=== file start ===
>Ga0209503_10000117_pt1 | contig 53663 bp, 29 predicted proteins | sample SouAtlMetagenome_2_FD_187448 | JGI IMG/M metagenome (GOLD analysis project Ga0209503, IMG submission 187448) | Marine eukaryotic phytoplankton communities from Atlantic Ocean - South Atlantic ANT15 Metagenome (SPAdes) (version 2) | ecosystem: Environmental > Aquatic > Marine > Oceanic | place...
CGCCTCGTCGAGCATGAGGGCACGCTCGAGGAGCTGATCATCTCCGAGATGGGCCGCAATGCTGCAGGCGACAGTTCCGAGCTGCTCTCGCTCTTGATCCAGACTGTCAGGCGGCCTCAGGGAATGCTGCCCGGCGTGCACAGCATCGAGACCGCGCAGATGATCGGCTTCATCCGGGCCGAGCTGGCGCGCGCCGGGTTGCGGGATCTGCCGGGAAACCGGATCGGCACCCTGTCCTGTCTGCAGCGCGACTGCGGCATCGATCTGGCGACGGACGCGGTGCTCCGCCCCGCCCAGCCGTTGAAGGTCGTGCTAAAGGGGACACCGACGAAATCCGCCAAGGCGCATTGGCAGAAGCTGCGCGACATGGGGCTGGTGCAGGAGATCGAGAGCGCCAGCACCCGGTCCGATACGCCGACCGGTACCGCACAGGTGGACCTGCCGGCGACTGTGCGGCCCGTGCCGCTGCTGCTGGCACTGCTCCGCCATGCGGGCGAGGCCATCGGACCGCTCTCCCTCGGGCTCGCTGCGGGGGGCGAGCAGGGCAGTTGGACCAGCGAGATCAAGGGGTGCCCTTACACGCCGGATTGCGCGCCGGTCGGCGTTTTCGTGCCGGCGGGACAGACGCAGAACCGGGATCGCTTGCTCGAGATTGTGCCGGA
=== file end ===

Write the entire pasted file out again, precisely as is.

>Ga0209503_10000117_pt1 | contig 53663 bp, 29 predicted proteins | sample SouAtlMetagenome_2_FD_187448 | JGI IMG/M metagenome (GOLD analysis project Ga0209503, IMG submission 187448) | Marine eukaryotic phytoplankton communities from Atlantic Ocean - South Atlantic ANT15 Metagenome (SPAdes) (version 2) | ecosystem: Environmental > Aquatic > Marine > Oceanic | place...
CGCCTCGTCGAGCATGAGGGCACGCTCGAGGAGCTGATCATCTCCGAGATGGGCCGCAATGCTGCAGGCGACAGTTCCGAGCTGCTCTCGCTCTTGATCCAGACTGTCAGGCGGCCTCAGGGAATGCTGCCCGGCGTGCACAGCATCGAGACCGCGCAGATGATCGGCTTCATCCGGGCCGAGCTGGCGCGCGCCGGGTTGCGGGATCTGCCGGGAAACCGGATCGGCACCCTGTCCTGTCTGCAGCGCGACTGCGGCATCGATCTGGCGACGGACGCGGTGCTCCGCCCCGCCCAGCCGTTGAAGGTCGTGCTAAAGGGGACACCGACGAAATCCGCCAAGGCGCATTGGCAGAAGCTGCGCGACATGGGGCTGGTGCAGGAGATCGAGAGCGCCAGCACCCGGTCCGATACGCCGACCGGTACCGCACAGGTGGACCTGCCGGCGACTGTGCGGCCCGTGCCGCTGCTGCTGGCACTGCTCCGCCATGCGGGCGAGGCCATCGGACCGCTCTCCCTCGGGCTCGCTGCGGGGGGCGAGCAGGGCAGTTGGACCAGCGAGATCAAGGGGTGCCCTTACACGCCGGATTGCGCGCCGGTCGGCGTTTTCGTGCCGGCGGGACAGACGCAGAACCGGGATCGCTTGCTCGAGATTGTGCCGGA